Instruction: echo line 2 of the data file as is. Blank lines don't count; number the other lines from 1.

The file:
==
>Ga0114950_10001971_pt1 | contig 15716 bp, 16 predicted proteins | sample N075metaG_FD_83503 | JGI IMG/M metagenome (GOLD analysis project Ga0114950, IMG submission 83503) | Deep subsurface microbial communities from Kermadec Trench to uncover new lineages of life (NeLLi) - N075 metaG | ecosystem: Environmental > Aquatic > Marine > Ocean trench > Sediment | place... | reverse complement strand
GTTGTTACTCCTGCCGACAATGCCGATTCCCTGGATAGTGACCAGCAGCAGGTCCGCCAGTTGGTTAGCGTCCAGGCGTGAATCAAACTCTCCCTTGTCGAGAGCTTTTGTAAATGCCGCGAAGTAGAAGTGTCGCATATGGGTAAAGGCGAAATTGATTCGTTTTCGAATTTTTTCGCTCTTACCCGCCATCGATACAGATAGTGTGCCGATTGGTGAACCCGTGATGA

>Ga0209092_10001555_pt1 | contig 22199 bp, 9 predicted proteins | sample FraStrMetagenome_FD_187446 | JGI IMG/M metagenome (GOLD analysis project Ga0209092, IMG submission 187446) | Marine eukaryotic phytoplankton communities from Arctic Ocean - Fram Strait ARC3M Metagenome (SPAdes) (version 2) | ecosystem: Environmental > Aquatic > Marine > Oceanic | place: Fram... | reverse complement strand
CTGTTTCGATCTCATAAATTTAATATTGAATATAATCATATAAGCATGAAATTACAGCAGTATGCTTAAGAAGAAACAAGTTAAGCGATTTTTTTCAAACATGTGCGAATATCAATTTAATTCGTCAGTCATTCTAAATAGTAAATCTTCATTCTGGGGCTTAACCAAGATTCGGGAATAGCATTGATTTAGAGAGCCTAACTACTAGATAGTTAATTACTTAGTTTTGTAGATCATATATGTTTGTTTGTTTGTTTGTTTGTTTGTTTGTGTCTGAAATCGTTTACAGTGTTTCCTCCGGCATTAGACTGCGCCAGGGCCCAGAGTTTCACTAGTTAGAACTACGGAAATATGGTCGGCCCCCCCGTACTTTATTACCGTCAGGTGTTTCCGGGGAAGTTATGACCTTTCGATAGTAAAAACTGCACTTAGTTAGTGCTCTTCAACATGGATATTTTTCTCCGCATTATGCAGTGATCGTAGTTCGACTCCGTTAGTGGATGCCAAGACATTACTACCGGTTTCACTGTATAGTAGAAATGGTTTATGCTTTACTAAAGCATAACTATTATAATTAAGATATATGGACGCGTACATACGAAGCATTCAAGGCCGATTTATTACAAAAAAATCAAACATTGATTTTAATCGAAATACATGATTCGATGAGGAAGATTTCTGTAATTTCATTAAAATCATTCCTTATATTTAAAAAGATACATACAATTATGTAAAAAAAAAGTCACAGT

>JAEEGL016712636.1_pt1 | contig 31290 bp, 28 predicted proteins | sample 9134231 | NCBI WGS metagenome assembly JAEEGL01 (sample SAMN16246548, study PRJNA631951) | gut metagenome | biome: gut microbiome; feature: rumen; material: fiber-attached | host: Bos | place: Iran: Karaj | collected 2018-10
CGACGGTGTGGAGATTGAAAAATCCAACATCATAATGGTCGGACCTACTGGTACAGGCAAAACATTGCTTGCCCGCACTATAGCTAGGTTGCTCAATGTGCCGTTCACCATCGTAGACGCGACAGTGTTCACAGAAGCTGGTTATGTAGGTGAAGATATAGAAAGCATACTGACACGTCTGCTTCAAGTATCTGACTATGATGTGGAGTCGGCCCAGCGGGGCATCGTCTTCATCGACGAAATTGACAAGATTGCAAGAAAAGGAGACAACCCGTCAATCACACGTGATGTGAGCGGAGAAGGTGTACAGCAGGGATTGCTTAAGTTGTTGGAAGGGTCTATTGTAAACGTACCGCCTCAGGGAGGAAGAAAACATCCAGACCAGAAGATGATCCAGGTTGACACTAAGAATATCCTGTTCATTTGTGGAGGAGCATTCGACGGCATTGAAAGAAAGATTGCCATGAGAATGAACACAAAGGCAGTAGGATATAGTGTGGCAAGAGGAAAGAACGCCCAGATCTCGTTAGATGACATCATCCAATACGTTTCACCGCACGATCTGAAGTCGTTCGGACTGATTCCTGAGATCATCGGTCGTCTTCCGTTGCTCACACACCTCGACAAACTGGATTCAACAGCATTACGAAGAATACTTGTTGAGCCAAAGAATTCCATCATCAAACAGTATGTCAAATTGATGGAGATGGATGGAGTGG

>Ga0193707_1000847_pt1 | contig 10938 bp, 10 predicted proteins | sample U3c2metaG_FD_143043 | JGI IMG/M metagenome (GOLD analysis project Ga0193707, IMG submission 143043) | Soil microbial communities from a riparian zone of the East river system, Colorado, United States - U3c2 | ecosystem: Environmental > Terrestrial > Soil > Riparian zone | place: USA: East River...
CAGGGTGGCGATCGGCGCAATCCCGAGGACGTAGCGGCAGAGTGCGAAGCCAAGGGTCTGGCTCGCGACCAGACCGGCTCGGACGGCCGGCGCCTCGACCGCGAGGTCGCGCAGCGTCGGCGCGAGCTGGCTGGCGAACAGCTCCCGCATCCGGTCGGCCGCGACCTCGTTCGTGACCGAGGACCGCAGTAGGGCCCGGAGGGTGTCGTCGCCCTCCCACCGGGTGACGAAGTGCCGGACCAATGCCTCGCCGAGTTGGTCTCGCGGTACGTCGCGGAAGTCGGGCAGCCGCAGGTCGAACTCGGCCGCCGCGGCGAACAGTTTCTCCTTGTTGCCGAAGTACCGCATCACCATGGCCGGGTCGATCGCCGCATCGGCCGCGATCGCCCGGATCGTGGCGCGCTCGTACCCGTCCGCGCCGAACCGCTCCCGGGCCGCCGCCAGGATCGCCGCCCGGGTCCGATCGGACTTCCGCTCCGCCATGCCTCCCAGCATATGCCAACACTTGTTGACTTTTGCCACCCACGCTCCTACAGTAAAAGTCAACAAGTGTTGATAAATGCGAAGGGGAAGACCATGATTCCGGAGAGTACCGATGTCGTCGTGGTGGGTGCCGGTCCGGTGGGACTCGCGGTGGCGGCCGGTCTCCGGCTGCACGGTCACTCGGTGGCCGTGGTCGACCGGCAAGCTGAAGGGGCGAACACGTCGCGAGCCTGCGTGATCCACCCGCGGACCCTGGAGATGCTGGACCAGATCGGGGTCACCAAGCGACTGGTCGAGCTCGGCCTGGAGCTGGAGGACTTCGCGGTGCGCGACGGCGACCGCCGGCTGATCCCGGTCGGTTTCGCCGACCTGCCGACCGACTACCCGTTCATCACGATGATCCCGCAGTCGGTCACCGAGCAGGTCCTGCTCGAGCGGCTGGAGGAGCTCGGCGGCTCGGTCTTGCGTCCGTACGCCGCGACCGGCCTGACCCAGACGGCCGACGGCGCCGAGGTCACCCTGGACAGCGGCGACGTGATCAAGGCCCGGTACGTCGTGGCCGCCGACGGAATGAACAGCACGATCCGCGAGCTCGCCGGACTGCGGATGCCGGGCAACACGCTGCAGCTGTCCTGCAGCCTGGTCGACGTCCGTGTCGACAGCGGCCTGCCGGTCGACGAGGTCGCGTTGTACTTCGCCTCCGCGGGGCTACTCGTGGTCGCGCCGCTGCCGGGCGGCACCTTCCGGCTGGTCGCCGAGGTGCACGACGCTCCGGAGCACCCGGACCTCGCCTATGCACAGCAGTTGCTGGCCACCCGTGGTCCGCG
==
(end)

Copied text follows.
GTTGTTACTCCTGCCGACAATGCCGATTCCCTGGATAGTGACCAGCAGCAGGTCCGCCAGTTGGTTAGCGTCCAGGCGTGAATCAAACTCTCCCTTGTCGAGAGCTTTTGTAAATGCCGCGAAGTAGAAGTGTCGCATATGGGTAAAGGCGAAATTGATTCGTTTTCGAATTTTTTCGCTCTTACCCGCCATCGATACAGATAGTGTGCCGATTGGTGAACCCGTGATGA